3. ^ a b Lemos, Vanda (2011). "Nutrients in Amazonian Black Earth from Caxiuanã Region". Journal of the Brazilian Chemical Society. 22 (4): 772–779. doi:10.1590/S0103-50532011000400022. 
  4. ^ "Levantamento ecológico da Floresta Nacional de Caxiuanã, na Amazônia" [Ecological survey of Caxiuanã National Forest in the Amazon] (in Portuguese). Brasília, Brazil: Canal Ciência. 2004. Retrieved 2014-07-29. 
  5. ^ a b "Caxiuanã envia sinais de fumaça" (in Portuguese). Rio de Janeiro, RJ: Tricontinental Editora. 2003. Retrieved 2014-07-29. 
  6. ^ a b c d e f g h "Caxiuanã". Arlington, Va.: TEAM Network, Conservation International. 2014. Retrieved 2014-08-01. 
  7. ^ "Conheça as 106 unidades de conservação ambiental da Amazônia" [Meet the 106 units of conservation of the Amazon] (in Portuguese). 2014. Archived from the original on 2014-08-08. Retrieved 2014-08-04. 
  8. ^ a b "SFB realiza audiências públicas para concessão florestal em Caxiuanã" [SFB holds public hearings for forest concession in Caxiuanã] (in Portuguese). Brasília - DF, Brazil: Serviço Florestal Brasileiro. 2014. Retrieved 2014-08-04.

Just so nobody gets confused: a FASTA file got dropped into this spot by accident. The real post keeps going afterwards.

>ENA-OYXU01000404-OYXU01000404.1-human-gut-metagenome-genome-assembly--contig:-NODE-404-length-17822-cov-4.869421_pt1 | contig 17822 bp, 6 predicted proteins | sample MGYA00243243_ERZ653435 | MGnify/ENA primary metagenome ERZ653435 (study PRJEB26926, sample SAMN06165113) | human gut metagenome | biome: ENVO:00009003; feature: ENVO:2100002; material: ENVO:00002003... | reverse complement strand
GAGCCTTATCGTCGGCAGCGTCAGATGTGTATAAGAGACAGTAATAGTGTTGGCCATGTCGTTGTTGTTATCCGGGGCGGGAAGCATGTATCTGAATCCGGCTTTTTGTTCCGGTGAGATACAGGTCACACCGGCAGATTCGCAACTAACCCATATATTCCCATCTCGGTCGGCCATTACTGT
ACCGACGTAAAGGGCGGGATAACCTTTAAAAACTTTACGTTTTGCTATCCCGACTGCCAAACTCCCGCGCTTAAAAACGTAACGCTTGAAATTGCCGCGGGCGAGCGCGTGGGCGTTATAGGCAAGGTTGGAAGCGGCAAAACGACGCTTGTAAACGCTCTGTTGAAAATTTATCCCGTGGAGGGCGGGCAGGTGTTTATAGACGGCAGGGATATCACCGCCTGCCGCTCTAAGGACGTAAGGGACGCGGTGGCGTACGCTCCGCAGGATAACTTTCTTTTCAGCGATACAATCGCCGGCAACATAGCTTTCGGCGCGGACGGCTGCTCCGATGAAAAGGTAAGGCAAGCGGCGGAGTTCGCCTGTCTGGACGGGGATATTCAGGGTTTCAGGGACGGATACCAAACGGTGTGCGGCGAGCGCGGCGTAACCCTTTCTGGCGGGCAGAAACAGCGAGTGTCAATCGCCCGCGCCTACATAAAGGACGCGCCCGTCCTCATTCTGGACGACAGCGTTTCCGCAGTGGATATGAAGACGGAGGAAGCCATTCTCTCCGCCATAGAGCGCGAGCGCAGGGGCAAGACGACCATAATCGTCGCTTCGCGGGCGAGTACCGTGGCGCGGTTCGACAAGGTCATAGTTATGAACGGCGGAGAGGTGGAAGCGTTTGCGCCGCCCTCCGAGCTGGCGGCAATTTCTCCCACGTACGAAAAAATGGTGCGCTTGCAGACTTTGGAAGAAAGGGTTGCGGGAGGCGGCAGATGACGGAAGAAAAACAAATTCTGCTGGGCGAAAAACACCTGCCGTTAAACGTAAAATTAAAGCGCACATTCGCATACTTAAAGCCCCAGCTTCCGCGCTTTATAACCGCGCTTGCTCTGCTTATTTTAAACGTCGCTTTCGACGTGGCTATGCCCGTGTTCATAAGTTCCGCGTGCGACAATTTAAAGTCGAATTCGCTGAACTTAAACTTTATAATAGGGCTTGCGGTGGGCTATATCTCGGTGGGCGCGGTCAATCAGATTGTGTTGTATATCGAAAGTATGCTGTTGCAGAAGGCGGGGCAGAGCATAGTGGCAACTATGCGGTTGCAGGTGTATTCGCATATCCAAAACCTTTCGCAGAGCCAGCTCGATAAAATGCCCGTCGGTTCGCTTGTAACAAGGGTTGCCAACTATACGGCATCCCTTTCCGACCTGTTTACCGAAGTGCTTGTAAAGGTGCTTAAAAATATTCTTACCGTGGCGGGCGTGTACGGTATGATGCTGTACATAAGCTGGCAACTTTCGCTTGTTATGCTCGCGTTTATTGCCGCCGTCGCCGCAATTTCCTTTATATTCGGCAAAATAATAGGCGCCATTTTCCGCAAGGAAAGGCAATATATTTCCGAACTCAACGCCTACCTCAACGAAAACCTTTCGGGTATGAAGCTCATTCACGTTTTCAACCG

9. ^ a b Sotta, E.D. (2006). "Landscape and climatic controls on spatial and temporal variation in soil CO2 efflux in an Eastern Amazonian Rainforest, Caxiuanã, Brazil". Forest Ecology and Management. 237 (1): 57–64. doi:10.1016/j.foreco.2006.09.027. 
  10. ^ Sears, Robin, South America: Eastern extreme of the Amazon basin in Brazil (NT0170), WWF: World Wildlife Fund, retrieved 2017-03-25 
  11. ^ a b Souza Martins, Simone de; Sanderson, James G.; Sousa e Silva-Júnior, José de (2006). "Monitoring mammals in the Caxiuanã National Forest, Brazil – First results from the Tropical Ecology, Assessment and Monitoring (TEAM) program". Biodiversity and Conservation. 16 (4): 857–870. doi:10.1007/s10531-006-9094-x.